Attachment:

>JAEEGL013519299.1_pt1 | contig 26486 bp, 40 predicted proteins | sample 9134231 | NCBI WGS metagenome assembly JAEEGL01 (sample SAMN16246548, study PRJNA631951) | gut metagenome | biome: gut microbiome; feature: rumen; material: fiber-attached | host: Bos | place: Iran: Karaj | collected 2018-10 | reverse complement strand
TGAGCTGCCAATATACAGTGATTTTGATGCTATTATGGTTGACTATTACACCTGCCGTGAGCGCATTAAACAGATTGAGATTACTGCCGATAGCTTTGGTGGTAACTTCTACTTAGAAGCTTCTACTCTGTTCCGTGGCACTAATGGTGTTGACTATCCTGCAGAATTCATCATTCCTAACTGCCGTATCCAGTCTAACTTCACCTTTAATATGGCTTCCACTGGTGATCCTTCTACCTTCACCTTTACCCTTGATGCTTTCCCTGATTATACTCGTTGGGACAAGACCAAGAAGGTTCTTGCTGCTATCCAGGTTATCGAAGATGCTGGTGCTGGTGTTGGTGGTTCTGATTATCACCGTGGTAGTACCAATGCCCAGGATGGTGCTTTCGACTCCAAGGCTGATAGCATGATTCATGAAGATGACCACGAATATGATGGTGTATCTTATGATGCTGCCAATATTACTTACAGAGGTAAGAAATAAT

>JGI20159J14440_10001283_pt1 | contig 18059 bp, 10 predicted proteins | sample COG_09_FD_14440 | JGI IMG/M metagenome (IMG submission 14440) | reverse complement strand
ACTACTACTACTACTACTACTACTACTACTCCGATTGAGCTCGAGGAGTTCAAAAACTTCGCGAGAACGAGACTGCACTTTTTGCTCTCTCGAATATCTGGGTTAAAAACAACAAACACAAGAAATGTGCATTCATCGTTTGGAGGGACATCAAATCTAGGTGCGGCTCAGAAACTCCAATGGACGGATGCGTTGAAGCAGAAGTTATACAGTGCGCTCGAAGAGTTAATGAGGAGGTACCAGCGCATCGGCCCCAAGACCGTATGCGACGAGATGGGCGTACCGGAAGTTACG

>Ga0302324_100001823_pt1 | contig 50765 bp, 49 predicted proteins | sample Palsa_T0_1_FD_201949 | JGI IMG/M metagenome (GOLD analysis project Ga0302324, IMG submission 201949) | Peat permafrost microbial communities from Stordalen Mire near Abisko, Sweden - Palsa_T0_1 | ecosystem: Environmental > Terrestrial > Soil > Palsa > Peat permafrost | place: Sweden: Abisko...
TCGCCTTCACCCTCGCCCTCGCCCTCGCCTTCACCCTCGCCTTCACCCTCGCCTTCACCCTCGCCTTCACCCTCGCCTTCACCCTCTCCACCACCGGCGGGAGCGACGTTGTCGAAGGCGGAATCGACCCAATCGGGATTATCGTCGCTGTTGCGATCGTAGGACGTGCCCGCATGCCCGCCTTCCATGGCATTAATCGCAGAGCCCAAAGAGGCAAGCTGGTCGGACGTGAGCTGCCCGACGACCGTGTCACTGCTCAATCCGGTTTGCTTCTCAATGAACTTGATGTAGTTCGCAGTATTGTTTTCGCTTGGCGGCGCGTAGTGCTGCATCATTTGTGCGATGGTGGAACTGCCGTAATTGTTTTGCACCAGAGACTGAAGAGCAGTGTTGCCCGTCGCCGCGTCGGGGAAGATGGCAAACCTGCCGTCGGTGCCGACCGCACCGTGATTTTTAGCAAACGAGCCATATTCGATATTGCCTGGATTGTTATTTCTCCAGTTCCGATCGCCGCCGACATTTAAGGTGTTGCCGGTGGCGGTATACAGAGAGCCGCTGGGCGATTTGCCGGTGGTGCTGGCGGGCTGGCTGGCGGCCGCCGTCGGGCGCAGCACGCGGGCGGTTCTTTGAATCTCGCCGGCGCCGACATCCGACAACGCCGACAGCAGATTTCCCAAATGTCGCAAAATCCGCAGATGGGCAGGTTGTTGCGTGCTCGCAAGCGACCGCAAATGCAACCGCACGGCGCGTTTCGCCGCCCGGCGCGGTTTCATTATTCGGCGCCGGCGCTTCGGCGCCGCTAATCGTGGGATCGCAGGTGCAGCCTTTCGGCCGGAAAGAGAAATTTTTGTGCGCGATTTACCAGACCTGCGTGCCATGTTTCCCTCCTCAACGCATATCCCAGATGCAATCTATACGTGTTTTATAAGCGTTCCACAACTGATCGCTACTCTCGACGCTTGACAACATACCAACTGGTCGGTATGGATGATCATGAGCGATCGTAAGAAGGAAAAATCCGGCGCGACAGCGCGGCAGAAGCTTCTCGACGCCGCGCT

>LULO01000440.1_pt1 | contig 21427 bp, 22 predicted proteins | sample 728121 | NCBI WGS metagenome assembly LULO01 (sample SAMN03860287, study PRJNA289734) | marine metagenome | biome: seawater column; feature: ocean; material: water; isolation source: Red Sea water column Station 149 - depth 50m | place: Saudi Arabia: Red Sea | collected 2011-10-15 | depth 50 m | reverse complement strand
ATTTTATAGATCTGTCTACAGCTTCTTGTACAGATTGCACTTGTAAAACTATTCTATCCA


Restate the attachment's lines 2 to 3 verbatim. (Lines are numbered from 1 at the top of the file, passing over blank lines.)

TGAGCTGCCAATATACAGTGATTTTGATGCTATTATGGTTGACTATTACACCTGCCGTGAGCGCATTAAACAGATTGAGATTACTGCCGATAGCTTTGGTGGTAACTTCTACTTAGAAGCTTCTACTCTGTTCCGTGGCACTAATGGTGTTGACTATCCTGCAGAATTCATCATTCCTAACTGCCGTATCCAGTCTAACTTCACCTTTAATATGGCTTCCACTGGTGATCCTTCTACCTTCACCTTTACCCTTGATGCTTTCCCTGATTATACTCGTTGGGACAAGACCAAGAAGGTTCTTGCTGCTATCCAGGTTATCGAAGATGCTGGTGCTGGTGTTGGTGGTTCTGATTATCACCGTGGTAGTACCAATGCCCAGGATGGTGCTTTCGACTCCAAGGCTGATAGCATGATTCATGAAGATGACCACGAATATGATGGTGTATCTTATGATGCTGCCAATATTACTTACAGAGGTAAGAAATAAT

>JGI20159J14440_10001283_pt1 | contig 18059 bp, 10 predicted proteins | sample COG_09_FD_14440 | JGI IMG/M metagenome (IMG submission 14440) | reverse complement strand